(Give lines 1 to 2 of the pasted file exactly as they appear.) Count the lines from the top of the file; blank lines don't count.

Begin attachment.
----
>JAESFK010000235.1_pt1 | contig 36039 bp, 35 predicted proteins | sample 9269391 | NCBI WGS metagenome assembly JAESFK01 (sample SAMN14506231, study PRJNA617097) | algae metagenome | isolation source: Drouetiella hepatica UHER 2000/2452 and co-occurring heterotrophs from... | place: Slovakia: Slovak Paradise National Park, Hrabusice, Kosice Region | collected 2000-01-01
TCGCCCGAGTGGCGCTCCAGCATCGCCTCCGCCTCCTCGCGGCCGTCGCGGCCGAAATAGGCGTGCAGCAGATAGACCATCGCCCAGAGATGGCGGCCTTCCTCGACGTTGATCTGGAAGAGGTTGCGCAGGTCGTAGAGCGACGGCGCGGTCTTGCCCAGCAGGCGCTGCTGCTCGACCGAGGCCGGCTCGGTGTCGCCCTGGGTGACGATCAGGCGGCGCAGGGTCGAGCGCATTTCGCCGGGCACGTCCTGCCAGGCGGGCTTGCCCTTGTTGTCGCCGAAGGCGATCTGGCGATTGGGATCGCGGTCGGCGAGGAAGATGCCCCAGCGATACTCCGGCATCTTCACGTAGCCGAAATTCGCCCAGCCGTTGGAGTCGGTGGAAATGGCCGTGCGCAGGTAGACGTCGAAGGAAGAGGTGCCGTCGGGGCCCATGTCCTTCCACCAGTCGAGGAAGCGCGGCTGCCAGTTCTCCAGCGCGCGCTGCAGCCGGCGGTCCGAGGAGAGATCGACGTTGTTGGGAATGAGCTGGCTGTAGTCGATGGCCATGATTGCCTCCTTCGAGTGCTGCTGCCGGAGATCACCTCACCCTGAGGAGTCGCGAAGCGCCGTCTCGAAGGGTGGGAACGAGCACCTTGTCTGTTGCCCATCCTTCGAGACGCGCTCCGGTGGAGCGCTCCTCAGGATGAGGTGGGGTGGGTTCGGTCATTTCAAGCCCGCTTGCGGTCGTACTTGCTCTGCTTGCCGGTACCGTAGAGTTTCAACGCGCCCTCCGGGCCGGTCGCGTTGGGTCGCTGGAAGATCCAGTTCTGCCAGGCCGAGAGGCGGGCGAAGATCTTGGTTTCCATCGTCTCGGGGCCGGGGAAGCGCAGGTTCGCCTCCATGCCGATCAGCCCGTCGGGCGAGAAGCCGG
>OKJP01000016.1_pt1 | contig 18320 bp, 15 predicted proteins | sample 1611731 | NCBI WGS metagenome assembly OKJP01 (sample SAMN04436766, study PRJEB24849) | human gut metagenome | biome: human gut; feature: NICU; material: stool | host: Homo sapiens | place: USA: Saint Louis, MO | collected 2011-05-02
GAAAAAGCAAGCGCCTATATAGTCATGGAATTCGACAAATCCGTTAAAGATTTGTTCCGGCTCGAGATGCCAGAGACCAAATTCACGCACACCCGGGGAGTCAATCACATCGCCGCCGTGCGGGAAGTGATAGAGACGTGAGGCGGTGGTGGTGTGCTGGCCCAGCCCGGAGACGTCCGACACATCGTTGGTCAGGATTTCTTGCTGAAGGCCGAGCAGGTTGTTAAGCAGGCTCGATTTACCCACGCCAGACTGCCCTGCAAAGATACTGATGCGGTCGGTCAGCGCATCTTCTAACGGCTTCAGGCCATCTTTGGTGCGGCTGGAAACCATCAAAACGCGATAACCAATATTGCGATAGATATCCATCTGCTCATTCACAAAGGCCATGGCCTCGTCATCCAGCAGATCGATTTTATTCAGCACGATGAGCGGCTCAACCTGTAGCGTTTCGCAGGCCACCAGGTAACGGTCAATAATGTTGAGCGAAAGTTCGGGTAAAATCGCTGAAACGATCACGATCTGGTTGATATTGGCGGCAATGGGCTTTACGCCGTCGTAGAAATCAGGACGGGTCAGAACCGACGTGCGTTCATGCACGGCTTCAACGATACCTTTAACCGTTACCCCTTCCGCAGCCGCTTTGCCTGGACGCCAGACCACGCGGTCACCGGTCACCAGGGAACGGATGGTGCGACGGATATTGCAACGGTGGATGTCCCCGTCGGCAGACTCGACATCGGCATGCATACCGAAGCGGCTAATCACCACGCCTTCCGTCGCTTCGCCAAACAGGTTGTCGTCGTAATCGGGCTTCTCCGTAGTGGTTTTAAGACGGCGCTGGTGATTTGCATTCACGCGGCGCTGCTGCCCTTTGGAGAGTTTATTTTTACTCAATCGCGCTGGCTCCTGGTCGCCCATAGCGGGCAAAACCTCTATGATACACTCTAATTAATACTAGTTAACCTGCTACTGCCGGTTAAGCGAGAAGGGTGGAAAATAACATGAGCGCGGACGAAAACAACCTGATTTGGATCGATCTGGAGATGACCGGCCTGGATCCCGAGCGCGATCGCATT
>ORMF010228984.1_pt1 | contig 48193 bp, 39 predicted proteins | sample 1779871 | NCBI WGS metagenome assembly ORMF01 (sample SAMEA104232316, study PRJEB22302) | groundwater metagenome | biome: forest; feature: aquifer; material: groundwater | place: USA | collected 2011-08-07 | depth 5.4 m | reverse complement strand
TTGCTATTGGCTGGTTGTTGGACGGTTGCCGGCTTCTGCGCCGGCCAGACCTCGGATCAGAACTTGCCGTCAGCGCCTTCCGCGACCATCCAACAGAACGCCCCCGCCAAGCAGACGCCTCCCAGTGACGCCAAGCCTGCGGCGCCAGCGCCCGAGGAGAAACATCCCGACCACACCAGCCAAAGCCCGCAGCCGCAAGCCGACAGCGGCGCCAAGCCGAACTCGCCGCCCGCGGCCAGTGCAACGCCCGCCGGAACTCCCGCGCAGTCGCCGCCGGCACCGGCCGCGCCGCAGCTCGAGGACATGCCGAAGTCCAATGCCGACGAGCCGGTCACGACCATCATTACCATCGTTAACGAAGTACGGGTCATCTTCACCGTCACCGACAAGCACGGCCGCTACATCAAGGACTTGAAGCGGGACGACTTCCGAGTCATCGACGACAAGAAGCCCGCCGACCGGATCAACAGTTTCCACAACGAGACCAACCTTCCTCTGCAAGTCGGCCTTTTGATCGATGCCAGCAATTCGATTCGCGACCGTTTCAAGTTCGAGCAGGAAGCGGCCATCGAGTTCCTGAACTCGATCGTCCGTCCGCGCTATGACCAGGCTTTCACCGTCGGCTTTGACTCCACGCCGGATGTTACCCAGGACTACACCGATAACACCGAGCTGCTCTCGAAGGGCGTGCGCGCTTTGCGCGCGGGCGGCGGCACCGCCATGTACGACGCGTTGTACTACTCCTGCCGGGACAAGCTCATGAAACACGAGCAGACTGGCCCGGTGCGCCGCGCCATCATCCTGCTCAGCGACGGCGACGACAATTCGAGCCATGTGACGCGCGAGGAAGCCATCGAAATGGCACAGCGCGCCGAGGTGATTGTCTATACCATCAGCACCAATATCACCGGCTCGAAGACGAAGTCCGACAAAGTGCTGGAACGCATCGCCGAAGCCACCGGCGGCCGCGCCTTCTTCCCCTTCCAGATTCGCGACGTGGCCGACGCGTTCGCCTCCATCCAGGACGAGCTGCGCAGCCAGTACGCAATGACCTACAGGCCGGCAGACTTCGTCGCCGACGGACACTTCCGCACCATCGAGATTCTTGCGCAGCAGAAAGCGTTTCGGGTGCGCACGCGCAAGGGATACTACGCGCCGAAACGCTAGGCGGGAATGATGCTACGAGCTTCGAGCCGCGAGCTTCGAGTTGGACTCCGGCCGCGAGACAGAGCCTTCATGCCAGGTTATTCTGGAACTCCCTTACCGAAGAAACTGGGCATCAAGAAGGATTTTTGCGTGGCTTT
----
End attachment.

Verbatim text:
>JAESFK010000235.1_pt1 | contig 36039 bp, 35 predicted proteins | sample 9269391 | NCBI WGS metagenome assembly JAESFK01 (sample SAMN14506231, study PRJNA617097) | algae metagenome | isolation source: Drouetiella hepatica UHER 2000/2452 and co-occurring heterotrophs from... | place: Slovakia: Slovak Paradise National Park, Hrabusice, Kosice Region | collected 2000-01-01
TCGCCCGAGTGGCGCTCCAGCATCGCCTCCGCCTCCTCGCGGCCGTCGCGGCCGAAATAGGCGTGCAGCAGATAGACCATCGCCCAGAGATGGCGGCCTTCCTCGACGTTGATCTGGAAGAGGTTGCGCAGGTCGTAGAGCGACGGCGCGGTCTTGCCCAGCAGGCGCTGCTGCTCGACCGAGGCCGGCTCGGTGTCGCCCTGGGTGACGATCAGGCGGCGCAGGGTCGAGCGCATTTCGCCGGGCACGTCCTGCCAGGCGGGCTTGCCCTTGTTGTCGCCGAAGGCGATCTGGCGATTGGGATCGCGGTCGGCGAGGAAGATGCCCCAGCGATACTCCGGCATCTTCACGTAGCCGAAATTCGCCCAGCCGTTGGAGTCGGTGGAAATGGCCGTGCGCAGGTAGACGTCGAAGGAAGAGGTGCCGTCGGGGCCCATGTCCTTCCACCAGTCGAGGAAGCGCGGCTGCCAGTTCTCCAGCGCGCGCTGCAGCCGGCGGTCCGAGGAGAGATCGACGTTGTTGGGAATGAGCTGGCTGTAGTCGATGGCCATGATTGCCTCCTTCGAGTGCTGCTGCCGGAGATCACCTCACCCTGAGGAGTCGCGAAGCGCCGTCTCGAAGGGTGGGAACGAGCACCTTGTCTGTTGCCCATCCTTCGAGACGCGCTCCGGTGGAGCGCTCCTCAGGATGAGGTGGGGTGGGTTCGGTCATTTCAAGCCCGCTTGCGGTCGTACTTGCTCTGCTTGCCGGTACCGTAGAGTTTCAACGCGCCCTCCGGGCCGGTCGCGTTGGGTCGCTGGAAGATCCAGTTCTGCCAGGCCGAGAGGCGGGCGAAGATCTTGGTTTCCATCGTCTCGGGGCCGGGGAAGCGCAGGTTCGCCTCCATGCCGATCAGCCCGTCGGGCGAGAAGCCGG